Innovation in the Service Economy

Innovation in the Service Economy

The New Wealth of Nations

Faïz Gallouj

In this book Faïz Gallouj propounds a theoretical framework which describes and evaluates the main approaches to analysing and understanding innovation in services. He provides interesting and extensive empirical material on the nature and sources of innovation in various services sectors and countries, and makes an original contribution both to theories of innovation in services and theories of innovation in general. Taking both an evolutionary and conventionalist stance, he demonstrates that services, and more importantly innovations in services, can be regarded as the new wealth of nations.

Chapter 1: Innovation in Services: A Brief Survey

Faïz Gallouj

Subjects: economics and finance, economics of innovation, services, innovation and technology, economics of innovation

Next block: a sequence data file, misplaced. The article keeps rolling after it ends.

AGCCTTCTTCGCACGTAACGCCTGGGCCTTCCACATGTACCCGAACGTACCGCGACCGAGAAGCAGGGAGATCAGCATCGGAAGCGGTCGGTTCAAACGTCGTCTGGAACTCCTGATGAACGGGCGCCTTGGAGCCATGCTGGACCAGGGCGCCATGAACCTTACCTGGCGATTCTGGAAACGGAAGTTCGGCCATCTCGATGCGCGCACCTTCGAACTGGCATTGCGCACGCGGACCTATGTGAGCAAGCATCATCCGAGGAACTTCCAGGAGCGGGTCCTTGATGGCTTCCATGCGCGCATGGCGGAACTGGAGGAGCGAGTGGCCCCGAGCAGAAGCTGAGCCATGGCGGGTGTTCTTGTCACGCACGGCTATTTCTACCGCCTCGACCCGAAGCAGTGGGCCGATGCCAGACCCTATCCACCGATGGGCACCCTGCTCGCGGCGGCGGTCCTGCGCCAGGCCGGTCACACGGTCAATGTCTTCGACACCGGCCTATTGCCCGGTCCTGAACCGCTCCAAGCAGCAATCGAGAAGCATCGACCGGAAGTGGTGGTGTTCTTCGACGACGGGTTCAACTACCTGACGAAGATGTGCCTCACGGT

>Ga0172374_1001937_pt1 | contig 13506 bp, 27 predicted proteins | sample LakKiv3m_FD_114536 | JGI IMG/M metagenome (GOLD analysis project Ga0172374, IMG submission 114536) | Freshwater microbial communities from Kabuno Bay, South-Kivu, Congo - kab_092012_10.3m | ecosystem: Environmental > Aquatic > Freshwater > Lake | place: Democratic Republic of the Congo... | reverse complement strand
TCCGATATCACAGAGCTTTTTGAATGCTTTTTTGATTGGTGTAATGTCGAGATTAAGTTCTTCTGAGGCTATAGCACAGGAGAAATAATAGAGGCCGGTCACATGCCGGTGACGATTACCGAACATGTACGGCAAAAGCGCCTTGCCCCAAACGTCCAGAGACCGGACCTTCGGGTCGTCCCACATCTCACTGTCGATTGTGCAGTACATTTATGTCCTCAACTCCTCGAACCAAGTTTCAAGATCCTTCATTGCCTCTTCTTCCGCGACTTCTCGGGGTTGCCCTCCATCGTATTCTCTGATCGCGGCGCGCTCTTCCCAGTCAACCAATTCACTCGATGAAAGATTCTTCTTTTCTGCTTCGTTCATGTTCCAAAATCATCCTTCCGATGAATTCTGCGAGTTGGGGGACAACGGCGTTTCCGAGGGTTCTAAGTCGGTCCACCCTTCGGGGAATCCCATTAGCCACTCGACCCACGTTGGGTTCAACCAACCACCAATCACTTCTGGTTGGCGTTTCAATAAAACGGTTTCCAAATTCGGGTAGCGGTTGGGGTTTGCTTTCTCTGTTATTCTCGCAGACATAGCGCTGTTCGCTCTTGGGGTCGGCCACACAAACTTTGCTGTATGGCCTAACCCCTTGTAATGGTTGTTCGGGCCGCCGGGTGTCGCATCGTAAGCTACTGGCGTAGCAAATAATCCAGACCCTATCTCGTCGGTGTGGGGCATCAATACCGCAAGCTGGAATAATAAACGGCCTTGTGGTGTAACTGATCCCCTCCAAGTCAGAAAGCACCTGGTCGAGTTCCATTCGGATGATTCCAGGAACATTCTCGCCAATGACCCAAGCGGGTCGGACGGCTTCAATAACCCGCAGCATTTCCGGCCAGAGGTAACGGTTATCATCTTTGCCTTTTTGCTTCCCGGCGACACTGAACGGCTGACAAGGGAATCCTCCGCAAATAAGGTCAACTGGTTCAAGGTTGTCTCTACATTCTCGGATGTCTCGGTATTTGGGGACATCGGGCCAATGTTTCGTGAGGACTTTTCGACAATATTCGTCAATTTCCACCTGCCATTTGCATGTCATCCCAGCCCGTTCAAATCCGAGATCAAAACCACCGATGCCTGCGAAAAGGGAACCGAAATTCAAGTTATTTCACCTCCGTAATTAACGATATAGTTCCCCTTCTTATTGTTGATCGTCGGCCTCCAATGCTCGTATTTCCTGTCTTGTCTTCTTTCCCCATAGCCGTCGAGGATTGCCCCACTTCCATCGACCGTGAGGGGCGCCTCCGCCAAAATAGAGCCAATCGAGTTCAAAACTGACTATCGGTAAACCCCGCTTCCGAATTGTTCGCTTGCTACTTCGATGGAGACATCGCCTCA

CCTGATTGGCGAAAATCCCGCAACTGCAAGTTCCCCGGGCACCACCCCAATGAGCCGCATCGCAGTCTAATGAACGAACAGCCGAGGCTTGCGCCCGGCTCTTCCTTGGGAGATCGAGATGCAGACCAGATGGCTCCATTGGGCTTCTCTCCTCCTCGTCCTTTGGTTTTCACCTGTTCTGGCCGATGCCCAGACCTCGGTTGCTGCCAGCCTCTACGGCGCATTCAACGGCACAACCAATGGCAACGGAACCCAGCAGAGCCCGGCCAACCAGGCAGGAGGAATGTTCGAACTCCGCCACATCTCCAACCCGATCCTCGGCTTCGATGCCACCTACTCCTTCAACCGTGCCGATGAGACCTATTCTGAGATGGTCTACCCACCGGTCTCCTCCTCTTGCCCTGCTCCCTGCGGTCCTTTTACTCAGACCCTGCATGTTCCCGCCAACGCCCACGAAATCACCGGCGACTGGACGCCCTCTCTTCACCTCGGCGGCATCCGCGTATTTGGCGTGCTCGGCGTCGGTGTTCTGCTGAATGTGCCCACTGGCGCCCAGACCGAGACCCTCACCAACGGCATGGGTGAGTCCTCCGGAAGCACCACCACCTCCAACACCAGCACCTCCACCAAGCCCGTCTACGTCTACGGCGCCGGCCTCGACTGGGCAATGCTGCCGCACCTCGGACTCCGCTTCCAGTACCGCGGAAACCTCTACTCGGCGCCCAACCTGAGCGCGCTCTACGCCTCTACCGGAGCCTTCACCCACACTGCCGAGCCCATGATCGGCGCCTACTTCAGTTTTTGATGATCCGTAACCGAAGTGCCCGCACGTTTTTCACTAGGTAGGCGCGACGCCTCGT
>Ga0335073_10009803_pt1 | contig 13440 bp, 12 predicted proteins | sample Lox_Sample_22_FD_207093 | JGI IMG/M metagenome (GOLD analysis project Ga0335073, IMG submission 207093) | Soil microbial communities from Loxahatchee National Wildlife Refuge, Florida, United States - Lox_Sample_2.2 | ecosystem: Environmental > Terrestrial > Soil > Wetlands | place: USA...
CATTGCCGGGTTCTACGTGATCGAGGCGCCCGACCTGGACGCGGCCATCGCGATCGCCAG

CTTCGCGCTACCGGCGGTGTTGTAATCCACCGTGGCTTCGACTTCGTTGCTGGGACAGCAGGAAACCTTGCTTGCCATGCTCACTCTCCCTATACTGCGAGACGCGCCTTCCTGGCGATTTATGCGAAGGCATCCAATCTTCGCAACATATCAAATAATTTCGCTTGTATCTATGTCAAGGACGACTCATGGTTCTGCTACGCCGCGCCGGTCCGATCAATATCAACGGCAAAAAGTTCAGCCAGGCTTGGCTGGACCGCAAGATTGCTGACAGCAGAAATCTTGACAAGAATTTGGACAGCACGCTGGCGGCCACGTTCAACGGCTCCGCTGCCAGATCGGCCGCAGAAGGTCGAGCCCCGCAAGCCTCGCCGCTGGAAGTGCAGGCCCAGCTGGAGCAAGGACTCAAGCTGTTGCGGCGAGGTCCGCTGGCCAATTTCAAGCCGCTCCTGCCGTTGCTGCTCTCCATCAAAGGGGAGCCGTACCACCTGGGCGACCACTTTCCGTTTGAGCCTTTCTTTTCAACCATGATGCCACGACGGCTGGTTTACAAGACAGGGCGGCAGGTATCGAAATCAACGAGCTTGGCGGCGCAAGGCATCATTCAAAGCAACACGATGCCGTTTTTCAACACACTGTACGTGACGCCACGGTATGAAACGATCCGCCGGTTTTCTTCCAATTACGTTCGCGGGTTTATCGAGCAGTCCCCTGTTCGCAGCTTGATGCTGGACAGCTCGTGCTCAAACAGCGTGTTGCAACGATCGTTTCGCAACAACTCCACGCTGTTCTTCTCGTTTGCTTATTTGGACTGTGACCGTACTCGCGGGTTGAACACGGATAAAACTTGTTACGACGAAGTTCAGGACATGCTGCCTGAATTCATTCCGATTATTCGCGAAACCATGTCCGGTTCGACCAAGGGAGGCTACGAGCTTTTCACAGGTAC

INTRODUCTION No serious theoretical investigation of innovation in services can dispense with a survey, however brief and scholarly, of the ‘state of the art’. Although such an exercise is undeniably useful (innovation in services being indeed a new ‘art’, if not in the workplace at least as far as researchers and governments are concerned), we will confine ourselves here to the bare minimum and refer thereader to other, more extensive surveys (see in particular Gallouj, 1994a; C. Gallouj and F. Gallouj, 1996; Sundbo, 1998; Boden and Miles, 2000; Flipo, 2000; Dumont, 2001; Warrant, 2001). A not insignificant share of the literature on innovation in services can be accounted for by identifying three basic approaches to research: 1. a technologist approach that equates or reduces innovation in services to the introduction of technical systems (material transport and processing systems and, above all, information and communication systems) into service firms and organizations; 2. a service-oriented approach that seeks to identify any possible particularities in the nature and organization of innovation in services; 3 . an integrative approach which, taking as its starting point the trend towards convergence and the blurring of the boundaries between goods and services, favors a similar analytical approach to innovation in both cases. These three approaches fit neatly into what might be described as a natural life cycle of theoretical concerns.’ The technologist approach is in a phase of relative decline (the pioneers of research into innovation in services naturally adopted a technologist ‘gaze’ that had its roots in...

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